I listened to some of the series of speeches given by House members today, recalling their personal experiences of last year’s insurrection. I would catch a couple speeches, then make a pastoral visit, then hear a few more on my way to a meeting, then a couple more after the meeting was done. Even so, I was struck by how different these speeches were, compared with what usually is said by members of Congress.
The first difference that hit me was the use of first names. There was almost none of the usual congressional stylings of “the gentleman from . . .” or even “Representative so-and-so” but instead it was “Jason” and “Lisa” and “Pete.”
The second difference was the presence of language referring to the “Capitol Hill family.” It is rare that congressional staffers, food service people, janitors, and Capitol Hill police are recognized on the floor, but yesterday they were not only recognized but called out and praised by name as well. So too were media members who were there that day, who we celebrated for trying to do their jobs — reporting the story out on their laptops or taking photos and video with their cameras — in the midst of the insurrection. I expected to hear about the various police officers who died or were injured, but the thanks given to all these non-elected people was surprising, heartfelt, and stunning.
But the third thing that hit me came when Adam Schiff offered his remarks. He began by saying he had been focused on preparing to engage the arguments put forward by those objecting to the results coming out of six different states, and not on what was happening outside. Then he said this:
It was not until our leadership was swiftly removed from the chamber and police announced that we needed to take out our gas masks that I understood the full extent of the danger. When the order came to evacuate, I stayed behind for a while, until two Republicans came up to me. One of them said “You can’t let them see you. I know these people. I can talk to these people. I can talk my way through these people. You are in a whole different category.”
Notice what’s missing? The names. In this midst of all the thanks that all the speakers were extending to everyone, Schiff did *not* mention who those two Republican colleagues were, who were so concerned about his safety. This wasn’t a snub – far from it. This was Schiff declining not to out them as compassionate to a Democrat, even while he held up their behavior as laudable.
There is a strong — and I mean STRONG — culture in Congress of respecting things said in confidence between members from different parties. They recognize that they need to be able to speak frankly with each other if they want to get anywhere, and that only happens when both people can trust that their conversation will remain between the two of them until they are ready to reveal it. Break that rule, and no one will speak across the aisle with you again.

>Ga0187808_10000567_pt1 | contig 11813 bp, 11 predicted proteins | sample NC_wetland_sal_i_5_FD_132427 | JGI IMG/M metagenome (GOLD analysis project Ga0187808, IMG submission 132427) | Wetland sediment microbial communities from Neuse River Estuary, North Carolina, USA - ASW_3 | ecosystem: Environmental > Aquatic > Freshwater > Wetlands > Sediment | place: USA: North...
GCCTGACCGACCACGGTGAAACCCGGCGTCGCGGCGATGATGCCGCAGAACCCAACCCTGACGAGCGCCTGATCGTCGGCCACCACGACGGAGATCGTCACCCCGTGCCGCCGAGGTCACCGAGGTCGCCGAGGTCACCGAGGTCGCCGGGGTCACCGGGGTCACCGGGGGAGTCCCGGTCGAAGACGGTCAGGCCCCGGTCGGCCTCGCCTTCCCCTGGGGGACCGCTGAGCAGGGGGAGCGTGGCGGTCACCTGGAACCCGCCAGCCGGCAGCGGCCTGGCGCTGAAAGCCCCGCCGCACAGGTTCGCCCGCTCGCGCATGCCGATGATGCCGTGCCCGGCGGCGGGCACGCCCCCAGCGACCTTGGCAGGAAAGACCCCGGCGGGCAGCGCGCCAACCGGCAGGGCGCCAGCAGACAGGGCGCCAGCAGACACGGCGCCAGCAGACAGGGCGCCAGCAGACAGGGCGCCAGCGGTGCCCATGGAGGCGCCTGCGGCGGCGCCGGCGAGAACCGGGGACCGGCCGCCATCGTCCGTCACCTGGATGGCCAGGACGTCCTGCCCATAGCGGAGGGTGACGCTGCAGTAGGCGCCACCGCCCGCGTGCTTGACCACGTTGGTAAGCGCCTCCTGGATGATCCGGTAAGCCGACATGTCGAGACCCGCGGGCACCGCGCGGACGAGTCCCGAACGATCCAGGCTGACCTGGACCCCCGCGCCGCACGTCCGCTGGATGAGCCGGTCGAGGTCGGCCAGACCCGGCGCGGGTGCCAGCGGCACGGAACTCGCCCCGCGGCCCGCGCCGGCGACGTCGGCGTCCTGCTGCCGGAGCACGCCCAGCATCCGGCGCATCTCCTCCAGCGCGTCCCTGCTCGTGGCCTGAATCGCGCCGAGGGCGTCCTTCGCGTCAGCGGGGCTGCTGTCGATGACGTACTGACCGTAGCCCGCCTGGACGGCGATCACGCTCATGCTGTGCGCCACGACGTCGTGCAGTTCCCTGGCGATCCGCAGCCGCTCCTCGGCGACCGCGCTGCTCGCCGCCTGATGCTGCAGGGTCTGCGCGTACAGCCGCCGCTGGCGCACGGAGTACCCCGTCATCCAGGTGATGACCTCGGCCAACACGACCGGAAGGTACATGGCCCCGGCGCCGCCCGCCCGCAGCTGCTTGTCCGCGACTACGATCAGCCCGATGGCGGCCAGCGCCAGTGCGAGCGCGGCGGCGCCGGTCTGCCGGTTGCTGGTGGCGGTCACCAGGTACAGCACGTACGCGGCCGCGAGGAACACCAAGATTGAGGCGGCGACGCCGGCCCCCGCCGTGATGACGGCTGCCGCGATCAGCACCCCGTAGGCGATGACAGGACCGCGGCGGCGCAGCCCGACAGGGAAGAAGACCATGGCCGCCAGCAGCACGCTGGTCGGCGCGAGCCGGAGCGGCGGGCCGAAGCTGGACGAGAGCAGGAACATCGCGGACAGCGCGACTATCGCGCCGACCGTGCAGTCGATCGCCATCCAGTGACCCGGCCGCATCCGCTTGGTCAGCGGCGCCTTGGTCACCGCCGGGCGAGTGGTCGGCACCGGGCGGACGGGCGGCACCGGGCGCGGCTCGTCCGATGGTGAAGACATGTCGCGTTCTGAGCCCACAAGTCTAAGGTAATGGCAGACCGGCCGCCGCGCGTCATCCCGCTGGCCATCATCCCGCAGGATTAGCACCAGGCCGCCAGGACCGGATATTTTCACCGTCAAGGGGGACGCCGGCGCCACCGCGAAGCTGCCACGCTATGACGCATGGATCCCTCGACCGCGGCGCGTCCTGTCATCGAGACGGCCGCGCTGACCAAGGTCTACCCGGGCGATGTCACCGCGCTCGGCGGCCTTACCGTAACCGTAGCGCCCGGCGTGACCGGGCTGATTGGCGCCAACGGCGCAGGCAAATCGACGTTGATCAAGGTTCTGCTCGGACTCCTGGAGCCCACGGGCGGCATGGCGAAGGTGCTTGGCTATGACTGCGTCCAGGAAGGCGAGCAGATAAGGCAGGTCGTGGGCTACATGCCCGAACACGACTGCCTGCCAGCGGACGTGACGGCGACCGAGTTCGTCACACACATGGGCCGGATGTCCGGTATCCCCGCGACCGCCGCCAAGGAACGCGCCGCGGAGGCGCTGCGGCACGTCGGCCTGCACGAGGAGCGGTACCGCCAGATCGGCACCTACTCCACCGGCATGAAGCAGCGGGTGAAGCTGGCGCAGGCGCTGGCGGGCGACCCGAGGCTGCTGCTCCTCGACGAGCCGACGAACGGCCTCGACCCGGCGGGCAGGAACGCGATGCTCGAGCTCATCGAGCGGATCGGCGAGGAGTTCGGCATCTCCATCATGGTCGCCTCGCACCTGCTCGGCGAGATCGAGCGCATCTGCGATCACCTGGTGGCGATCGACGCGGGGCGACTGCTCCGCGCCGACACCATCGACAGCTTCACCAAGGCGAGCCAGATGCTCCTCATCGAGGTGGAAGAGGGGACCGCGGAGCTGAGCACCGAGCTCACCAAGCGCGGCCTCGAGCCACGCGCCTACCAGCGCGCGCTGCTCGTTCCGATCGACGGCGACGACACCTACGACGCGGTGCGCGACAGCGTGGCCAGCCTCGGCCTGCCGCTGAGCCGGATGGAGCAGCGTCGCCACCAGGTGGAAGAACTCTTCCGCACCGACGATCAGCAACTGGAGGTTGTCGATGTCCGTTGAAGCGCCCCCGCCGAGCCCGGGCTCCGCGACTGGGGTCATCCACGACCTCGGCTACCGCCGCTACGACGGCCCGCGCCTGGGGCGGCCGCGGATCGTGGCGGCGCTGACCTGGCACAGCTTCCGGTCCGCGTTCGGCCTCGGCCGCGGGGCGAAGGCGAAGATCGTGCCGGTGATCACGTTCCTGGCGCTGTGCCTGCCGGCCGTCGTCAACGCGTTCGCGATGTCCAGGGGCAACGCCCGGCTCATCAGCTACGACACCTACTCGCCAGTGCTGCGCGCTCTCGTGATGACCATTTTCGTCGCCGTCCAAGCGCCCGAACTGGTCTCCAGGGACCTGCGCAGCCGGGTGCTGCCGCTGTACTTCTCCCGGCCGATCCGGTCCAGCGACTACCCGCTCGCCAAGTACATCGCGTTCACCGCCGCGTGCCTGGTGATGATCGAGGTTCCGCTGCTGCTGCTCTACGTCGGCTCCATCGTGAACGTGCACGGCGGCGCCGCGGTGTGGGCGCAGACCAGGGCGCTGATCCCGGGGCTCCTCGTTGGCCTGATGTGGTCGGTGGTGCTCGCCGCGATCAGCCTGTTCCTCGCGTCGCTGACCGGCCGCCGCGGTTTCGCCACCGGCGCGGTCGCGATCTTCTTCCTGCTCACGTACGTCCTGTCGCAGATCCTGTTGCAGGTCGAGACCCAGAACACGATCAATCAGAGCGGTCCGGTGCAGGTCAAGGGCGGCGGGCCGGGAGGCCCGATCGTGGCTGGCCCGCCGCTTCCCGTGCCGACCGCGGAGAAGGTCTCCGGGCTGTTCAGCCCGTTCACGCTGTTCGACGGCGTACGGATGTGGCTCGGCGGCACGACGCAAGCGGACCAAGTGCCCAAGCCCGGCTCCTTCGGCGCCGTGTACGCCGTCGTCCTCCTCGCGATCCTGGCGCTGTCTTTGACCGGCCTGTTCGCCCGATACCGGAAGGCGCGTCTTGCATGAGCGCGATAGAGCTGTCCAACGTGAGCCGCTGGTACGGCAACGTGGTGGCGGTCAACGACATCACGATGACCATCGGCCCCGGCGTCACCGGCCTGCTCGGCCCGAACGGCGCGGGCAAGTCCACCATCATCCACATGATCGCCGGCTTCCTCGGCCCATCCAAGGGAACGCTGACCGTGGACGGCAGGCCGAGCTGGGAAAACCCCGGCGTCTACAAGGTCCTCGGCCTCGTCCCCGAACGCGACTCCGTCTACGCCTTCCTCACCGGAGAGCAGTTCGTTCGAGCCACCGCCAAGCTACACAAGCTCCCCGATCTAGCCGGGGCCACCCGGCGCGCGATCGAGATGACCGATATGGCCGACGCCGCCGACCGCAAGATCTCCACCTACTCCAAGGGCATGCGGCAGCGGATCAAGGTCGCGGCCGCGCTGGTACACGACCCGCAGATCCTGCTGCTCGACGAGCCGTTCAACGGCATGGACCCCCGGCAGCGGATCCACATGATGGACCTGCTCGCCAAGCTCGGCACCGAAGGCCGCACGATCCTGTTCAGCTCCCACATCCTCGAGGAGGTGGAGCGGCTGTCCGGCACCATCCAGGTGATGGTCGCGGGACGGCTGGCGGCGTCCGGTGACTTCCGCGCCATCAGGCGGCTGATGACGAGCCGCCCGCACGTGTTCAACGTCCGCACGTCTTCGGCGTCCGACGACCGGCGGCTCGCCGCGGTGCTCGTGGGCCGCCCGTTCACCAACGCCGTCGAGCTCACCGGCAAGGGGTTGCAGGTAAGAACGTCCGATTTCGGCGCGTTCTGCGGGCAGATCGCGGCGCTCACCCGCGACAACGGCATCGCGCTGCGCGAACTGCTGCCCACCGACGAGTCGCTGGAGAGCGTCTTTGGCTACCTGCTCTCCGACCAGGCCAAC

I have to wonder, though, how long such treatment will last in the current climate.
Beginning in the 1980s, gay activists outed a number of conservative politicians for their hypocrisy – cruising the gay bars at night, and then the next day voting against AIDS funding or LGBT rights or otherwise obstructing anything that might be seen as helping the LGBT community. These outings were by no means universally accepted within the activist community, as “working from within” had a place, as did the respect for being able to come out on your own terms. There was also a fear that outing people would backfire and only add to the public stigma of being LGBT. The reply by those doing the outing was “if this is what working from within gets us, we can do without it.”
Congressional Moderates in today’s GOP are living in deeper political closets than gays in the 70s or even communists in the 50s. “If anyone learns that I speak nicely with the Democrat who led Trump’s first impeachment trial, let alone warned him to flee from the mob, I’m toast.” Those closeted GOP members of Congress who warned Schiff about his personal danger may want to thank him for returning the favor this afternoon, by not putting them in danger by naming them publicly in his remarks today.
You can be sure that Trump and his followers are probably beating the bushes, trying to figure out who those two treasonous Republicans are, to drag them out of the closet and wreak their vengeance upon them. Perhaps these two ought to think about how to come out on their own terms, before angry Republicans do it for them.